- Energy targets.
- Life Cycle Costing BG67 2016.
- Net Present Value.
- Sustainable materials.
- Utilising life cycle costing and life cycle assessment.
- Whole life costs.
 External references
- Anderson, J., D. Shiers, et al. (2009). The Green Guide to Specification, BRE.
- Bristish Standard (2006). BS EN ISO 14040:2006 - Environmental management - life cycle assessment - principles and framework.
- Erlandsson, M. and M. Borg (2003). Generic LCA-methodology applicable for buildings, constructions and operation services--today practice and development needs. 38: 919-938.
- Finch, E. F. (1994). "The uncertain role of life cycle costing in the renewable energy debate." Renewable Energy 5(5-8): 1436-1443.
- G P Hammond, A. B. W. (2007). "Interdisciplinary perspective on environmental appraisal and valuation techniques." Proceedings of the Institute of Civil Engineers.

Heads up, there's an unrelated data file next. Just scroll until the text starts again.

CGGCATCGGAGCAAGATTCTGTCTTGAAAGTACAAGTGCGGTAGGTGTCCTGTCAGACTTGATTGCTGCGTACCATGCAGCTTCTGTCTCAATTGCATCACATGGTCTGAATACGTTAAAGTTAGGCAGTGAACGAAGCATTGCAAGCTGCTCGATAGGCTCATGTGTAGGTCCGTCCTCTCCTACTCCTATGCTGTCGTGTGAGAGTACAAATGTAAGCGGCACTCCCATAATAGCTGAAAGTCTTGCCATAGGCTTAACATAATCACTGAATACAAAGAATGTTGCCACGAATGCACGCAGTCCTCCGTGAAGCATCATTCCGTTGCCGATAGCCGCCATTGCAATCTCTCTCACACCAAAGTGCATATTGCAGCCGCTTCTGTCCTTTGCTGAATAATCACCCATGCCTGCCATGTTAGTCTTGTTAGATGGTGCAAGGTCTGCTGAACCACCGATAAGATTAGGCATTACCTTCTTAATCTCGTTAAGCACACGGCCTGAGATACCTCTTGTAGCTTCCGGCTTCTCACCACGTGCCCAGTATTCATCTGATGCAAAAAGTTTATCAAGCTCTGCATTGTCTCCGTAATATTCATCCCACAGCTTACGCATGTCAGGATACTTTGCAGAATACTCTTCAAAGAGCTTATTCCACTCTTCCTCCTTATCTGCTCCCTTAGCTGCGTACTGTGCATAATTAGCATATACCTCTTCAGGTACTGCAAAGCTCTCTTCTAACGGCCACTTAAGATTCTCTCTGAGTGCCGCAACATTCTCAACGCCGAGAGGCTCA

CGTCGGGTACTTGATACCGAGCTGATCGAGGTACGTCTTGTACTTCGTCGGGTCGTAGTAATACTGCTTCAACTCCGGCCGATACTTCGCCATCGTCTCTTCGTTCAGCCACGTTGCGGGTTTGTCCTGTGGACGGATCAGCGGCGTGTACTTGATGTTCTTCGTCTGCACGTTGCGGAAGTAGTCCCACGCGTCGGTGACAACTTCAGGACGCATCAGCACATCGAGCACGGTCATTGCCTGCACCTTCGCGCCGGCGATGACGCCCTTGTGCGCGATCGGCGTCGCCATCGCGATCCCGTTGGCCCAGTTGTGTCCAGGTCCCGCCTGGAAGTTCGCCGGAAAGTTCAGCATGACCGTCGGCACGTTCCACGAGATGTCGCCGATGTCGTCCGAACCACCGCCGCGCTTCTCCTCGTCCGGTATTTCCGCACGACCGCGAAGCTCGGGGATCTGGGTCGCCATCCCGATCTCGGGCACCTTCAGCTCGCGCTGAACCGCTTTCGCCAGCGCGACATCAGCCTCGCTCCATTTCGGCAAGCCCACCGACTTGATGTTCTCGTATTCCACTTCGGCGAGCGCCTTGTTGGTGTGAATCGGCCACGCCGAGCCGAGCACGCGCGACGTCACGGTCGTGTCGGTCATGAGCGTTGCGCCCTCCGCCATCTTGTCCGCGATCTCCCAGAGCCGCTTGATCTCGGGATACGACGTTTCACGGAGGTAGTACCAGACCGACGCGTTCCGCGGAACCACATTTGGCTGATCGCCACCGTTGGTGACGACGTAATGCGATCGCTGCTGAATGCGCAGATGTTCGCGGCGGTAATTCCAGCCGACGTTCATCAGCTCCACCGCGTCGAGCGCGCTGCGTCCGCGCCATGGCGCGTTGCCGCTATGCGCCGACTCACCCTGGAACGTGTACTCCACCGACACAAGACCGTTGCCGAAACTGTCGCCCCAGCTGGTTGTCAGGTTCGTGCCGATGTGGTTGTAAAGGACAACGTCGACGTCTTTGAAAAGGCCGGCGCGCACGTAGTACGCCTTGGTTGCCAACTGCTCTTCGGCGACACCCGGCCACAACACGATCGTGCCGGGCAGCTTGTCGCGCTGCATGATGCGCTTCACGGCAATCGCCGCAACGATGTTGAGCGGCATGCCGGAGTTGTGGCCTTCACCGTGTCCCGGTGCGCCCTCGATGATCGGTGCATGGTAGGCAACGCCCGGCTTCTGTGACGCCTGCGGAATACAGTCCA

- Haapio, A. and P. Viitaniemi (2008). "A critical review of building environmental assessment tools." Environmental Impact Assessment Review 28(7): 469-482.
- Halliday, S. (2008). Sustainable Construction. Slovenia, Butterworth-Heinemann.
- Ortiz, O., F. Castells, et al. (2009). "Sustainability in the construction industry: A review of recent developments based on LCA." Construction and Building Materials 23(1): 28-39.
- Peris Mora, E. (2007). "Life cycle, sustainability and the transcendent quality of building materials." Building and Environment 42(3): 1329-1334.